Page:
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Gates locked but customer reminded


Williams_Window_Cleaning

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Williams_Window_Cleaning

If you remind your customer the day before but the gates are locked and noones home what do you guys do?

Do you charge them half price or full price as you have reminded them?

 

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We don't climb over gates.  Reasons : customers are notified in advance that we will be coming so it's up to them to clear access, risk of injury to us which could put a career in jeopardy for th

Some people get wiser as they get older. Not all, but some. 😁

When I was younger I saw these obstacles as challenges to overcome. Now I think, I’m only cleaning windows, not saving a life. 

Posted (edited)

If it's a genuine mistake I would just charge a proportion of the full price and put a note on the ticket/invoice saying "fronts only".

Edited by Cookie
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I'd normally charge a perecentage depending on the number of windows that are cleanable. But at the same time I'm now finding I have two customers who regularly dont unlock the gates so that I can do 'just the front' for a few months then want the rear done expecting the normal price, when in fact it should be more as they havent been done in 3-4months. So yeah, its a judgement call that only you can make to be honest.

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2 hours ago, Williams_Window_Cleaning said:

If you remind your customer the day before but the gates are locked and noones home what do you guys do?

Do you charge them half price or full price as you have reminded them?

 

Clean the next house and don't stand around wasting time is my course of action 

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2 hours ago, Robt100 said:

I'd normally charge a perecentage depending on the number of windows that are cleanable. But at the same time I'm now finding I have two customers who regularly dont unlock the gates so that I can do 'just the front' for a few months then want the rear done expecting the normal price, when in fact it should be more as they havent been done in 3-4months. So yeah, its a judgement call that only you can make to be honest.

If they are a serial offender with not opening the gate once they have done it twice they will get charged full price moving forward this covers for the extra cleaning, even if they have a good run of 6 months with opening the gate then it's locked again full price is charged,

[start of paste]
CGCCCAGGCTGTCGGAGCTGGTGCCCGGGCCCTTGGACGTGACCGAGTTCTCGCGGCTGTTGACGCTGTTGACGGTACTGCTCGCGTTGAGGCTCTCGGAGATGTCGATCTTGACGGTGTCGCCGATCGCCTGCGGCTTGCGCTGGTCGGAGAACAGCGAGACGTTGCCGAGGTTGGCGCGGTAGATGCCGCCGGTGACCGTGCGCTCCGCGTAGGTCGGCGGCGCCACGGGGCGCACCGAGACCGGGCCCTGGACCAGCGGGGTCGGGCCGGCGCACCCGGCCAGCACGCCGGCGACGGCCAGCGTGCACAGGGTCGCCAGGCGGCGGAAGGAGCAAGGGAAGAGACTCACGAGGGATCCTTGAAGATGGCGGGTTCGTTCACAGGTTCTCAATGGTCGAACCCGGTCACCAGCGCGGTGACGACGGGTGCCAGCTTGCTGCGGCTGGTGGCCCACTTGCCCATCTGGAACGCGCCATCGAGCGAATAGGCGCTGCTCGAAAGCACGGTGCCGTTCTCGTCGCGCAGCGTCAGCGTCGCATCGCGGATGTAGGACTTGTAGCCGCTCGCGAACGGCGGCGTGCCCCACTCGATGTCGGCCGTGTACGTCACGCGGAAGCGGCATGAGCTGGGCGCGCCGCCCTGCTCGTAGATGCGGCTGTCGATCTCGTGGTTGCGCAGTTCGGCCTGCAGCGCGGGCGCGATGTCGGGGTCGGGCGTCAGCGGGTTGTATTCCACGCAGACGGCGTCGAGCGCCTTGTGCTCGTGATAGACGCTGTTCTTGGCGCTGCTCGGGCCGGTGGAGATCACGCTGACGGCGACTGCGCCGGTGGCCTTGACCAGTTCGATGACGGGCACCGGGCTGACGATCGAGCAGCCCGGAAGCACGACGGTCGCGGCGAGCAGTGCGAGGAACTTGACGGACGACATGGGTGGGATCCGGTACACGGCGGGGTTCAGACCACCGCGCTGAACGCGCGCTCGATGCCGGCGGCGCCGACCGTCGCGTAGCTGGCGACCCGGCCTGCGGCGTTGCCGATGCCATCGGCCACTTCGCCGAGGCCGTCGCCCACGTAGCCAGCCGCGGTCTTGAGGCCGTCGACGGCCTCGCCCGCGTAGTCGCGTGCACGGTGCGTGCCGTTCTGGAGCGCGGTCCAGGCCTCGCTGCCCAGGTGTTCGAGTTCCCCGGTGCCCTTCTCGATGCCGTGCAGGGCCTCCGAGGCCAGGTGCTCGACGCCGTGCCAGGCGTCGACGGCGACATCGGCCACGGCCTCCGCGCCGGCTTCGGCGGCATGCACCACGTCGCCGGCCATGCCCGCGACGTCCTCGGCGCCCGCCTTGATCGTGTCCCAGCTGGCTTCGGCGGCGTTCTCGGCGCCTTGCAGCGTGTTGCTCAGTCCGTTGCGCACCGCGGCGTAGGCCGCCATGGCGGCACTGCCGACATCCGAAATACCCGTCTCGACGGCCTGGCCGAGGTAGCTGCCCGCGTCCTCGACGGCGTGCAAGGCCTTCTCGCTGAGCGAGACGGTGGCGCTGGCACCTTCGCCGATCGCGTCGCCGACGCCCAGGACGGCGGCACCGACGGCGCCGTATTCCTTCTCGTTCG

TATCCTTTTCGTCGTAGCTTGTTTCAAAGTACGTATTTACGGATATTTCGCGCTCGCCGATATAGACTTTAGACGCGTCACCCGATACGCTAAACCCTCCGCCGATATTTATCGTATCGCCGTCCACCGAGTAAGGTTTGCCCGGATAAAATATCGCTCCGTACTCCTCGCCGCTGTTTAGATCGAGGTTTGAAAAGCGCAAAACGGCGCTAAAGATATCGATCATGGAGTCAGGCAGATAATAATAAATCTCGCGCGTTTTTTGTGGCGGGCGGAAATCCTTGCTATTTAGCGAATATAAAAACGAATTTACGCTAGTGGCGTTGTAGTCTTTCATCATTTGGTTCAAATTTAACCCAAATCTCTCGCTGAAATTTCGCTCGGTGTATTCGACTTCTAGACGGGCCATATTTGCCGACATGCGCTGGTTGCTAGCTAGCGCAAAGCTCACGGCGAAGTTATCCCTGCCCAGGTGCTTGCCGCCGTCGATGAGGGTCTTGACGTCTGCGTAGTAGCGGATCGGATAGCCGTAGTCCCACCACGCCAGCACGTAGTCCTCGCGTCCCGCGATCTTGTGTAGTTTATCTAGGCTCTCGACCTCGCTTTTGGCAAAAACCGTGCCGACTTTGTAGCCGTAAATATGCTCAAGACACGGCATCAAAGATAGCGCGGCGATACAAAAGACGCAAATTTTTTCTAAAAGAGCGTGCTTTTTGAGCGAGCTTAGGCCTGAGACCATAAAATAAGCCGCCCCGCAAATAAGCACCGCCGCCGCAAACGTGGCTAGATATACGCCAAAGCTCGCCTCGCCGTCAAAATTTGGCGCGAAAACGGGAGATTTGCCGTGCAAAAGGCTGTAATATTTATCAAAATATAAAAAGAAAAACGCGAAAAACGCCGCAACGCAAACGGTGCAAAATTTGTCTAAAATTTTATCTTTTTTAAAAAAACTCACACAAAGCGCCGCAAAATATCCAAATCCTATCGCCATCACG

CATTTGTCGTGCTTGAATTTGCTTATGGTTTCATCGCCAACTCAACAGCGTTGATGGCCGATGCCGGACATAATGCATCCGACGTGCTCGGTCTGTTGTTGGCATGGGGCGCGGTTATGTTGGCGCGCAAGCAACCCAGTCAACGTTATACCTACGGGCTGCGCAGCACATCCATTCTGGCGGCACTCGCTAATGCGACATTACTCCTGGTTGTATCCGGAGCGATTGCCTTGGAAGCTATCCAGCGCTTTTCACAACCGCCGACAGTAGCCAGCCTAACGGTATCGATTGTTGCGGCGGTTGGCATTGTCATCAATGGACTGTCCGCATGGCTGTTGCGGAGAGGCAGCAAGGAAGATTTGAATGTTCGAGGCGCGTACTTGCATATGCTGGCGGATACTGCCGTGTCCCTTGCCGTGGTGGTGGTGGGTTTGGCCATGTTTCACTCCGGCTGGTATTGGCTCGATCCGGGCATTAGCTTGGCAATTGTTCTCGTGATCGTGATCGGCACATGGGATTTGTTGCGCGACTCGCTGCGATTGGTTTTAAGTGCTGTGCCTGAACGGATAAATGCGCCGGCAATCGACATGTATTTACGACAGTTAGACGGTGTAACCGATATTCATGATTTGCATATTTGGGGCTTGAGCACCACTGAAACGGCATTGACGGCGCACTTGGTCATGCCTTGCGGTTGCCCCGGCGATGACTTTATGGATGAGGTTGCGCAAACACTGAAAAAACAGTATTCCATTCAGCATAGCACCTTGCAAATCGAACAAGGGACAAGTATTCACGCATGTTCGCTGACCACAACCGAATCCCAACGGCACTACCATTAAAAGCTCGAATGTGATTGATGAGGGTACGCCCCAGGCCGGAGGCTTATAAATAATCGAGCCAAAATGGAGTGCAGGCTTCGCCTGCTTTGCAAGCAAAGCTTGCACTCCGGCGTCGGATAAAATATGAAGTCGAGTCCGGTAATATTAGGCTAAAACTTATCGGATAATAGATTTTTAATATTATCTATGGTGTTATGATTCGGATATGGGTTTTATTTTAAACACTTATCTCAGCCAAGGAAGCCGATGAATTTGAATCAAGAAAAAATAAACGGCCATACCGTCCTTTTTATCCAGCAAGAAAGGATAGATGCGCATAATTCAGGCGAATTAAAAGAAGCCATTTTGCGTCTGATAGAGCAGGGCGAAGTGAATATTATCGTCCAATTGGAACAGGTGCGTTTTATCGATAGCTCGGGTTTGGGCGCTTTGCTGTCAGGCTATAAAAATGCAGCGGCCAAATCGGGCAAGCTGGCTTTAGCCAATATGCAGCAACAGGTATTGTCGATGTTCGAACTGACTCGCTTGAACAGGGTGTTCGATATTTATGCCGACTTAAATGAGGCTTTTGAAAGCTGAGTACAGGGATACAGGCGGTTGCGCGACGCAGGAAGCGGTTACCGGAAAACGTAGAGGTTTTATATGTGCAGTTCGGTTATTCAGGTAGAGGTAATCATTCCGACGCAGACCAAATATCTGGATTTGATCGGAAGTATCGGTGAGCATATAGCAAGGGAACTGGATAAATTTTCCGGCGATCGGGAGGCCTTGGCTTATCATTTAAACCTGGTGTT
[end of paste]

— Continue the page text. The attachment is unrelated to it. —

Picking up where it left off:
I have a minimum charge which usually applies to most jobs apart from the larger jobs where I charge what I consider a fair price this is usually for those where it's a once in a blue moon issue. 

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We don’t  txt customers or take on jobs without access full stop , if they won’t give us a key or a code we arnt interested in the job . For the very reasons you are now having problems with  

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4 hours ago, Williams_Window_Cleaning said:

If you remind your customer the day before but the gates are locked and noones home what do you guys do?

Do you charge them half price or full price as you have reminded them?

 

If it's a £12 job and it's a genuine mistake we'd revert to £8 which is our minimum charge. If it's a higher price then as long as it didn't fall below £8 we'd charge half price. If it's an ongoing problem then you would need to decide to drop them or renegotiate the "full" house price.

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4 hours ago, Williams_Window_Cleaning said:

If you remind your customer the day before but the gates are locked and noones home what do you guys do?

Do you charge them half price or full price as you have reminded them?

 

charge them a lower price for front only or get the ladders off and go over the gate.....

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Posted (edited)

i have a customer who sometimes forgets(semi detached big victorian house)...its a £40 6 weekly job....the job takes half an hour and i also clean the neighbours at £40 too which also takes half an hour so i just get the ladders off and split the sections,takes 5 mins.id rather do that than knock £20 off her bill.....

Edited by dazmond
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Williams_Window_Cleaning
33 minutes ago, dazmond said:

charge them a lower price for front only or get the ladders off and go over the gate.....

I dont use ladders so I wouldn't be able to do tbat

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We don't climb over gates. 

Reasons : customers are notified in advance that we will be coming so it's up to them to clear access, risk of injury to us which could put a career in jeopardy for the sake of a few quid, risk of doing damage to the customer's property, I'd consider it an invasion of a customer's property, it would not look good to a neighbour or passer-by and I'm sure some customers would not be happy, too much time and effort involved which is not accounted for in the price.

We will charge an appropriate price for what we can get to. Leave them a card with that written on and move on swiftly to the next job.

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Williams_Window_Cleaning

I'll be honest my opinion is that if I've notified the customer the day before and they have said yes thats fine then the gate should be unlocked.

My personal opinion of the matter is why should I have to take a loss when its not my fault the gate is locked?